JONESBORO — Clayton County Chief Superior Court Judge Deborah Benefield told county commissioners this week the local salary supplement for the court’s judges needs to increase to attract qualified jurists to the bench.
The court is seeking legislation that would raise each judge’s annual local supplement by $18,000. Judges salaries are controlled by the Georgia General Assembly, so getting it changed involves a somewhat arduous process of two sets of readings, reviews and votes in the state’s House of Representatives and Senate.
But Benefield said the judges make less than their counterparts in other parts of the state. She said the salary will become an important issue sooner than commissioners think.
“Very shortly, there will probably be some judges leaving this bench and it will matter who you will attract to the bench,” Benefield said. “With all due respect, and this may sound like hyperbole, but we and law enforcement are what stands between calm and chaos. That’s what we do in those rooms every day.”
However, there are hurdles that must be cleared before the request can go before the legislature. Some members of the county’s legislative delegation have indicated that they would like to get the commission’s blessing before taking any action since it would be responsible for paying the increase.
The issue was expected to come up for a vote this week but commissioners tabled it during a pre-meeting work session because they had questions about the request, Chairman Jeff Turner told Benefield.
“We appreciate what you all do,” Turner said. “Don’t get that confused for a second, but at the same time, instead of us saying ‘No’ tonight, we’re saying we want to look at it, we want to review it and learn more about it.”
In May 2006, then-Gov. Sonny Perdue signed into law legislation raising the annual local supplement for Superior Court judges to $37,000. If the commission agrees to the judges new request, the Clayton County Legislative Delegation would be asked to introduce legislation that would raise the supplement to $55,000.
In total, the higher supplement would cost the county $220,000 each year, but Benefield said the judges salaries make up “less than one percent” of the county’s annual budget because the state pays most of it.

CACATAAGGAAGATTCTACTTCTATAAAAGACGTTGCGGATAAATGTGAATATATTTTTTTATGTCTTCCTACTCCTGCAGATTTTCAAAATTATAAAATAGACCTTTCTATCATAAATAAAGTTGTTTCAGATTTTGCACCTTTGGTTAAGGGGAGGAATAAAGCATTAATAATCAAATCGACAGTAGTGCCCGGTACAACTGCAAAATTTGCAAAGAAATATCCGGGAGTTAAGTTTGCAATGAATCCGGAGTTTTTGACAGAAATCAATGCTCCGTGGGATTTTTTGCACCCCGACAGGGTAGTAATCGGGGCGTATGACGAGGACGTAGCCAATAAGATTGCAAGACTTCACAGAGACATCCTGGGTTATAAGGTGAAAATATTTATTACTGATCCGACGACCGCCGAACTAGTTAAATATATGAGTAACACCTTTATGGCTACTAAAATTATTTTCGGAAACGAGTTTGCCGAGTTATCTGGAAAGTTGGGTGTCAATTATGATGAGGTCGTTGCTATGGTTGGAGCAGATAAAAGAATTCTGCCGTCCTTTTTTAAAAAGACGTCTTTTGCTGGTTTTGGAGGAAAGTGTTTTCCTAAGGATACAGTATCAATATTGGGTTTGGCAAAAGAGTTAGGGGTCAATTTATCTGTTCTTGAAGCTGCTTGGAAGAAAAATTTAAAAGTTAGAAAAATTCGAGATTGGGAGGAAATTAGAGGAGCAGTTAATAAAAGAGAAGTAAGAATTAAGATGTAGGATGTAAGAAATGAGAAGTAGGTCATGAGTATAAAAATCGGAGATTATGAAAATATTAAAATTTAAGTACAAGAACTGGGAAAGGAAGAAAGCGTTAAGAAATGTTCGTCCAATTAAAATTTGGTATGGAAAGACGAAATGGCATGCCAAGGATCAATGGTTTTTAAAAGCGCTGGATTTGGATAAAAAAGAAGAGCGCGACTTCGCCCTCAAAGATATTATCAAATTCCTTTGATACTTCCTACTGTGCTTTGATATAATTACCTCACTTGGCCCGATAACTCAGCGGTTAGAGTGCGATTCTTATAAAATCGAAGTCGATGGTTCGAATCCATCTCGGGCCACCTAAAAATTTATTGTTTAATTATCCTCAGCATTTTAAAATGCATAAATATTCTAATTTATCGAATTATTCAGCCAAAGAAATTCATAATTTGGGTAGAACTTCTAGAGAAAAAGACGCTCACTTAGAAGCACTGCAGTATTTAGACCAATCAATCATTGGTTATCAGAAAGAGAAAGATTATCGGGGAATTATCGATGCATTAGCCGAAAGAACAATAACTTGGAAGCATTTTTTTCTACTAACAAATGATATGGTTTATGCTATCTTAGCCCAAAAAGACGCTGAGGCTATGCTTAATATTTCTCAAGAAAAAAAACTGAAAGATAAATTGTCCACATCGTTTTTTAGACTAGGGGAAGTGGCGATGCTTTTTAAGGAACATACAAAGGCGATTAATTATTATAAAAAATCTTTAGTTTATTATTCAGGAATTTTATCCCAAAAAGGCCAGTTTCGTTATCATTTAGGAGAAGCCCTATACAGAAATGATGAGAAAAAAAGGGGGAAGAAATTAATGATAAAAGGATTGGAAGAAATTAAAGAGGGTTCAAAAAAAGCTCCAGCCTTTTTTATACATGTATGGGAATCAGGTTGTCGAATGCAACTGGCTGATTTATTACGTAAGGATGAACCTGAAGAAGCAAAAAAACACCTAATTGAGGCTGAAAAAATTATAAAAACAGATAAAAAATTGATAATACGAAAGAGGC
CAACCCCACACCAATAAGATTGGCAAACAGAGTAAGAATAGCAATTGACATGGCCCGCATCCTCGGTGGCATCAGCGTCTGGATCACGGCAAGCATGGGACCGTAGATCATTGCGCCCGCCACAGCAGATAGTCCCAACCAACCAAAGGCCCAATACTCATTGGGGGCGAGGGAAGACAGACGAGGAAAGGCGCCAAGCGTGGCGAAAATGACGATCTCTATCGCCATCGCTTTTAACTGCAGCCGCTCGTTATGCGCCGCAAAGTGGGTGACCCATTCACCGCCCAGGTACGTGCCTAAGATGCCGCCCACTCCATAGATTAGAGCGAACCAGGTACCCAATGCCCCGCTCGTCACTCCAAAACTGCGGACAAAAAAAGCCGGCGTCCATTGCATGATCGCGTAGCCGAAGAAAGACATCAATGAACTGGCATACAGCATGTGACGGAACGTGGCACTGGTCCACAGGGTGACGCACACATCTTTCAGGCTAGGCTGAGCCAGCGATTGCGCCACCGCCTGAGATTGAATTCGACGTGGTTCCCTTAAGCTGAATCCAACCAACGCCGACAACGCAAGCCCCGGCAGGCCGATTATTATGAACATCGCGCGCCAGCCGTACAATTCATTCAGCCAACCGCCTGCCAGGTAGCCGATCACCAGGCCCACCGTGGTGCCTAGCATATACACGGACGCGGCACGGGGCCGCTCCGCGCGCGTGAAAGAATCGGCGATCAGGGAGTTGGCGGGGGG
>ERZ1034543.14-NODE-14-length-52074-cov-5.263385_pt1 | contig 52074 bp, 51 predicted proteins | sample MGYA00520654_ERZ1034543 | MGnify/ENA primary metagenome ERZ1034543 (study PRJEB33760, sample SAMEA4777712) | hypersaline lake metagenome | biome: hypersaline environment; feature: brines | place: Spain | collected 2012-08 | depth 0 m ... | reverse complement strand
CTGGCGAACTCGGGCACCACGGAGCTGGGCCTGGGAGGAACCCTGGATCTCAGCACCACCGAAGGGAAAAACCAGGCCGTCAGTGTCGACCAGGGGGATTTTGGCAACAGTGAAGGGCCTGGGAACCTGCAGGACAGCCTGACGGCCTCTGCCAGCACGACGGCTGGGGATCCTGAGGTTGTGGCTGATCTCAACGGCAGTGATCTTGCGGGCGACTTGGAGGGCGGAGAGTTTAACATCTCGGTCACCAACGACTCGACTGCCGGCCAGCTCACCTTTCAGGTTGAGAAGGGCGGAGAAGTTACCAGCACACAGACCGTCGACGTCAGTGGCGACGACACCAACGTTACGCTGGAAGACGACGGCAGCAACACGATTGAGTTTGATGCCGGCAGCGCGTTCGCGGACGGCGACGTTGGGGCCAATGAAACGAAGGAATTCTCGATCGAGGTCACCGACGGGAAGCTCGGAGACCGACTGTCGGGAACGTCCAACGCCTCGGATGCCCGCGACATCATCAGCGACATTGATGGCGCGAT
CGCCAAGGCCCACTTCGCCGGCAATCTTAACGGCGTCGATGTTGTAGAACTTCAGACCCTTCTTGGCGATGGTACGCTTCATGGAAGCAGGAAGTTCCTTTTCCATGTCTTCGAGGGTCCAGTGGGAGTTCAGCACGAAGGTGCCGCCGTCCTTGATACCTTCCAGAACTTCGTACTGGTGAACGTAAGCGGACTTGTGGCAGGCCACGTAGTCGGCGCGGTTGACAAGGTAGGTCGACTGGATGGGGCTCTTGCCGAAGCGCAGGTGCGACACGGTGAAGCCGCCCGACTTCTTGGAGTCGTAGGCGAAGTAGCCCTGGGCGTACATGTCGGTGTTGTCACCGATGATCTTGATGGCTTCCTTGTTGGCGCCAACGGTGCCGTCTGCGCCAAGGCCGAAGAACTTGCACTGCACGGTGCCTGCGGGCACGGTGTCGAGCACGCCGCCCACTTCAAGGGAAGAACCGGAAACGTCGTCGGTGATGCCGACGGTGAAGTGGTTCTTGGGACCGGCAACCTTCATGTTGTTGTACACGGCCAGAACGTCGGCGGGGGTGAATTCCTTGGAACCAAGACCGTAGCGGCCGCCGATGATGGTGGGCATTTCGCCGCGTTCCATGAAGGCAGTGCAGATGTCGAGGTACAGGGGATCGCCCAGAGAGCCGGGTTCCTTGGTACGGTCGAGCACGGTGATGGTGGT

Benefield said the last increase before the 2006 raise was approved around 2001. She also pointed out that the judges work a heavy caseload. The Judicial Council of Georgia has been recommending the creation of a fifth Clayton County Superior Court position for at least five years.
“There are four of us on the Superior Court bench who do the work of five or six judges,” Benefield said. “I know you see the kinds of cases that we handle on TV all of the time. We have more murder cases than we can say grace over. We have multiple defendant armed robbery cases.
“We work from sun up until sun down, weekends if necessary, and we haven’t had a raise in the supplement in (almost) eight years,” she added.
There isn’t much time to draft the legislation, get it introduced, through committees and onto the floor of each chamber of the General Assembly before the end of the 2014 legislative session. The 40-day session is expected to reach its mid-way point Monday.
If the commission waits until its Feb. 18 meeting to approve the request, the timeline will be dangerously close to Legislative Day 30. That’s a crucial deadline because it’s also known as “Crossover Day,” referring to the fact that bills generally must have cleared one chamber to have a solid shot at making it out of legislature before the end of the session.
Since this is the second session of a two-year legislative term, any bills that don’t reach Gov. Nathan Deal’s desk this spring will die. The county would then have to start over again from scratch next year.